In 1962 I was in the entering class at UC Berkeley’s Boalt Hall. There were 250 of us and we were divided into 3 classes sorted alphabetically. By the end of the year I knew almost everyone A-H.

Like all social organisms we also sorted ourselves – mostly by age and experience. When you’re 25, three or four years can seem significant. That year I made friends with Dick Duane. Dick had spent a couple of years as a Naval officer and I was coming off a 4 year stint as a Marine Corps pilot. He was a swimmer and water polo player at Cal, so we often went down to the pool at Pauley Pavilion to swim laps. Dick did 3 to every 1 of mine.

When I think back on those years I don’t remember spending much off-campus time with him – maybe an occasional beer at Larry Blake’s or down College Avenue at McNally’s, but he had his friends – and Kit, the girl he married – and I had another group that lived in a big house on Scenic Ave and drank beer and played music on the weekends. I think Dick was more serious than I was. As it turns out, he was also a better musician but I didn’t find that out until years later. He was pretty quiet when it came to talking about himself.

For 3 years we continued our lunchtime swims and casual conversations. Those were heady days in Berkeley. During the summer of 1964 Dick went to rural Georgia to work on a civil rights project and that fall the Free Speech Movement took over the campus.

After graduation I went to Europe, then to Los Angeles where I found out that practicing law was not for me, and then on to New York when I took a job with Pan Am. Dick stayed in Berkeley. 45 years later he’s still there.

Law school was formative, and I remember this incident clearly: Sometime in our first year Professor Jackson, a humorless straight-arrow Contracts teacher, gave us a piece of homespun advice. He told us that there was great satisfaction to be had in being a small town general practioner. Picture Abe Lincoln. We all thought he was demented. Everything in a major law school points to the large corporate law firm as the highest and best career path. I can tell you that for me life at Loeb & Loeb in LA was a mind-numbing experience. So much so that I never tried Professor Jackson’s formula. Dick, however, did take that path. He’s been handling small to medium size cases across a variety of disciplines for 45 years. He’s still doing it, although his son Dan is getting tired of hearing that “This one is my last case.”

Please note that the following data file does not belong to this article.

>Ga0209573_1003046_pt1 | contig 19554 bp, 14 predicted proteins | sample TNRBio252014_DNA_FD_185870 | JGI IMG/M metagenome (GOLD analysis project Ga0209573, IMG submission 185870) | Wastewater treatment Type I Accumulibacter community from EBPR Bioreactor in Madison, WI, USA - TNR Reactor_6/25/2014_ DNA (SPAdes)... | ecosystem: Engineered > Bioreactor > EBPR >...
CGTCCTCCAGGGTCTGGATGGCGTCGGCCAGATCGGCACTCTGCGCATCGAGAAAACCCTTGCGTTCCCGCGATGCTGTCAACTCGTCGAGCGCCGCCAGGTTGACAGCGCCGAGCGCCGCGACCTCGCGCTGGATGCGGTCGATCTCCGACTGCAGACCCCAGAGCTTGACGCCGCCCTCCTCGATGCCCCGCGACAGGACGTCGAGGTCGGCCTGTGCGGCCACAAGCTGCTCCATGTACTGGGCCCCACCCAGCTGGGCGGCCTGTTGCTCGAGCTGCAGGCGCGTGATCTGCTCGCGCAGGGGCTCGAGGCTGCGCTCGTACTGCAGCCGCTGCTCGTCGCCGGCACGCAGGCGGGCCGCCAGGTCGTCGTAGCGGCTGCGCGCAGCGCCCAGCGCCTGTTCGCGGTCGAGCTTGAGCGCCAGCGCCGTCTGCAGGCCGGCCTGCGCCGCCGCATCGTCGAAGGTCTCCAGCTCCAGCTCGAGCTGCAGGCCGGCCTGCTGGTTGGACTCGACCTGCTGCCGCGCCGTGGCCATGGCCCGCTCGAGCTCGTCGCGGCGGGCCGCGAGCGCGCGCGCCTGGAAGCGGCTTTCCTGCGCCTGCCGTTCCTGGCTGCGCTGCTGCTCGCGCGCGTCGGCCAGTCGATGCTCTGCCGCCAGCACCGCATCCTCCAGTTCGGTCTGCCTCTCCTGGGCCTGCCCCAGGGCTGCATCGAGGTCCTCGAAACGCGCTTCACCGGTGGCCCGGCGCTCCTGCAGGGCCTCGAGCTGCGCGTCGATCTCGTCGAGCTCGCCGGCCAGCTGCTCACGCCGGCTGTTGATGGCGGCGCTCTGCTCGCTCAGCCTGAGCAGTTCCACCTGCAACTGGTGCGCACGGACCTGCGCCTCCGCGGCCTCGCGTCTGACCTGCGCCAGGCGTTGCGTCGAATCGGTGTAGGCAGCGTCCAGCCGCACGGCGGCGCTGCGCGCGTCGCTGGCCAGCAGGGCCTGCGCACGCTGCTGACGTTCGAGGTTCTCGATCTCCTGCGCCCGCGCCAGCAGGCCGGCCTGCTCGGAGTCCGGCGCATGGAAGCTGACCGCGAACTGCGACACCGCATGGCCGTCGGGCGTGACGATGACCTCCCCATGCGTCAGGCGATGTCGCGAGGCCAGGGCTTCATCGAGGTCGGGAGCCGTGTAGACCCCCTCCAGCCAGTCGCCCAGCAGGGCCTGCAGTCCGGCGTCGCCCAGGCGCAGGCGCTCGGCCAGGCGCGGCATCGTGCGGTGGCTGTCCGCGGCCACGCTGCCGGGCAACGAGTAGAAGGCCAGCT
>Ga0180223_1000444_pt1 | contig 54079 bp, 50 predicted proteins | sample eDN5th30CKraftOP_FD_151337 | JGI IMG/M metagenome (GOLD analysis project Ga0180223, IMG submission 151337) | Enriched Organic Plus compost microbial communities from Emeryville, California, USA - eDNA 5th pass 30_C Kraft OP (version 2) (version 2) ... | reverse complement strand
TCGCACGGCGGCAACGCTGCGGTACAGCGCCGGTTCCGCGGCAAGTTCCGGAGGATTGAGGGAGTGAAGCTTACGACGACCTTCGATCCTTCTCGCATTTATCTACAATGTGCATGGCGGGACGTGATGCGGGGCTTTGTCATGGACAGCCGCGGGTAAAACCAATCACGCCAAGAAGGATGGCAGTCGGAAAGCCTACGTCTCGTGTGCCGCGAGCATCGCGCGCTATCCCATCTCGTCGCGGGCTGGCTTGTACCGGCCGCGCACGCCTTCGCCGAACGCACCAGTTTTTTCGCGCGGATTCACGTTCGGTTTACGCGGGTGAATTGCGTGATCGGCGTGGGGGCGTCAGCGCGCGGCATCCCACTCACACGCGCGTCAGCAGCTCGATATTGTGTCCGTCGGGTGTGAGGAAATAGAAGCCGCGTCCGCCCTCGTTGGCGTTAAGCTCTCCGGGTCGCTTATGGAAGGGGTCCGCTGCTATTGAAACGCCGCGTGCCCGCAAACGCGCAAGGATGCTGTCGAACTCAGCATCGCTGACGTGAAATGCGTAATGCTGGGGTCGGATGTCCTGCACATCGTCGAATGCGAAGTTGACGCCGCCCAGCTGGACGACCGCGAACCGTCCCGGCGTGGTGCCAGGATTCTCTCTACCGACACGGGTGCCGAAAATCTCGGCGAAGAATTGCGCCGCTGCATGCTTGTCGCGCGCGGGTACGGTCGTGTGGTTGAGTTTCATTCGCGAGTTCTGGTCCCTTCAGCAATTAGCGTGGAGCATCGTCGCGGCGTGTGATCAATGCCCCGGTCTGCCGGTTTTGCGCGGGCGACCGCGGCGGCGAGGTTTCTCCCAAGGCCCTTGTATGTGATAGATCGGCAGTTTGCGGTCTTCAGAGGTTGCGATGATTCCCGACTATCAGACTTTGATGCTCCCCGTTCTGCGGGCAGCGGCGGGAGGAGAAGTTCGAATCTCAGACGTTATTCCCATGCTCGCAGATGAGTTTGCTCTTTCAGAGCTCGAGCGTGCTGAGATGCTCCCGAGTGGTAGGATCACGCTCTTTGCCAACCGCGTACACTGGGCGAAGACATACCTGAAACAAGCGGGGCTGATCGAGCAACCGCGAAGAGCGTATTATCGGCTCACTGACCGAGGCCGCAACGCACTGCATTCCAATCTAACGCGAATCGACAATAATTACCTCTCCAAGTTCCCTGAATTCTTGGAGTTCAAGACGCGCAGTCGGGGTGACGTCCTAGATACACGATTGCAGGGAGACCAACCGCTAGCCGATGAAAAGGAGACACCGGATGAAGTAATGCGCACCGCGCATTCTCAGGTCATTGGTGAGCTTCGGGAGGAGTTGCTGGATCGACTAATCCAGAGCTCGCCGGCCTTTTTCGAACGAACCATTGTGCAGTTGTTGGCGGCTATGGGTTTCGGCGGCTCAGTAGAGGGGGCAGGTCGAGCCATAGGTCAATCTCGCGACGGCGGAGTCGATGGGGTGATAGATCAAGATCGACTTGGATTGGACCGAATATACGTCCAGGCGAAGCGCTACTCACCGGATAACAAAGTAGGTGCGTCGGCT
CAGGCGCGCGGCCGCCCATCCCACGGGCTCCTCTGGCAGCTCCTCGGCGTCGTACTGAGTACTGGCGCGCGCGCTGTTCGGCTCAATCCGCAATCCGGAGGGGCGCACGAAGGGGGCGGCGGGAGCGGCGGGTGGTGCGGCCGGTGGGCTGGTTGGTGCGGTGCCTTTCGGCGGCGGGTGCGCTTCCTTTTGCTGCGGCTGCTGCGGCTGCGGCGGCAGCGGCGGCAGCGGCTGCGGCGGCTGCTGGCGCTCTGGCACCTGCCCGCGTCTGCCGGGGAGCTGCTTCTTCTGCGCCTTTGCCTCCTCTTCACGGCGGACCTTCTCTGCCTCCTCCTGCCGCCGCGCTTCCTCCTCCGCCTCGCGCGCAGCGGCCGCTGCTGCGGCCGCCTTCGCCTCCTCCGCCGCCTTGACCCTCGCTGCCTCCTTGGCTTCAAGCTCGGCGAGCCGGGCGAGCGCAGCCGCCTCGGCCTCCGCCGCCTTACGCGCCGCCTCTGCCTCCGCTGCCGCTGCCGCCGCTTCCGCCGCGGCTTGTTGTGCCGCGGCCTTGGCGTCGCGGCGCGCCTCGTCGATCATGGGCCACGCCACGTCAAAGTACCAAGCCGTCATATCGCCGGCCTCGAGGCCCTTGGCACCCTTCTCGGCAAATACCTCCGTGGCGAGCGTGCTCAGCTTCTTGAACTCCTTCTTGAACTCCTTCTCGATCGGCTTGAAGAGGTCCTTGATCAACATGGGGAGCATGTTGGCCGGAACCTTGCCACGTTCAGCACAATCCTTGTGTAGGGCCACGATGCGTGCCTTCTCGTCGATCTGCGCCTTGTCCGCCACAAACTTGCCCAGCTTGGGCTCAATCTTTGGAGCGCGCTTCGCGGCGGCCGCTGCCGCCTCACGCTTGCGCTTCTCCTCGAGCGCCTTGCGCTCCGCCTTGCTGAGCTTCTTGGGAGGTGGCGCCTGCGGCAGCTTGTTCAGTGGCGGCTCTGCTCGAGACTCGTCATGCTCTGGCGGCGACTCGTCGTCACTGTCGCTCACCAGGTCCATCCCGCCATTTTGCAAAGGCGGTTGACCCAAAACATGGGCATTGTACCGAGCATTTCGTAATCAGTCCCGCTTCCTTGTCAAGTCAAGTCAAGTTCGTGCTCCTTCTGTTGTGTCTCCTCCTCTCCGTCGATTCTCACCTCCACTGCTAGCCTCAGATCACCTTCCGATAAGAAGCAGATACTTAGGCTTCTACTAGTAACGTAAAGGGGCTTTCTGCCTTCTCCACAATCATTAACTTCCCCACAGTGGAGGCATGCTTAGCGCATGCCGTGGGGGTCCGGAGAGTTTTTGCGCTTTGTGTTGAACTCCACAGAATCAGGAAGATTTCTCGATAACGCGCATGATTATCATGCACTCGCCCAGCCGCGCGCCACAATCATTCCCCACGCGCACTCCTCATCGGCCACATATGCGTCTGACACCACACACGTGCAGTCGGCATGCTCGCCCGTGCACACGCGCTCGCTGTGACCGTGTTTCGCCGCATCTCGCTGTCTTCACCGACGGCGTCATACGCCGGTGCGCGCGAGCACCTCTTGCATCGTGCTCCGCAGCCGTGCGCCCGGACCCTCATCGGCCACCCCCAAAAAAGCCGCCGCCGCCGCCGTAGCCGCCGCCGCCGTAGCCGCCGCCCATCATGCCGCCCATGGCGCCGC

Dick and I have stayed friends and in touch over all those years, even though we have never lived in the same place and made different choices. Dick continued his practice, married Kit, had two children, became a rock climber (climbed El Capitan when he was 60) and developed a taste for vacations in France. Kit became an accomplished book editor and last year edited Karl Marlantes Vietnam war novel, Matterhorn , which Sebastian Junger says “may be the best novel of the Vietnam war – or any war for that matter.” In short, they have led interesting and productive lives.

Dick and I talk on the phone every couple of months and Marilynn and I have had the good fortune to see them on visits when I have to work in Oakland. They’ve been married almost 50 years. They live in a small Berkeleyesque house on the unglamorous flats below Shattuck. They’ve been there 30 years. Their son, Dan, is an accomplished novelist and magazine writer and daughter Kelly is an award winning documentary film maker. Dick and Kit are great friends – and my heroes. They are perfectly ordinary in many ways and perfectly exceptional in many others. They are accomplished professionals at their work, they have two accomplished children who alternately love and hate them, they love their friends and go to the mat to celebrate each other’s accomplishments.

Everyone has a story. I like theirs.

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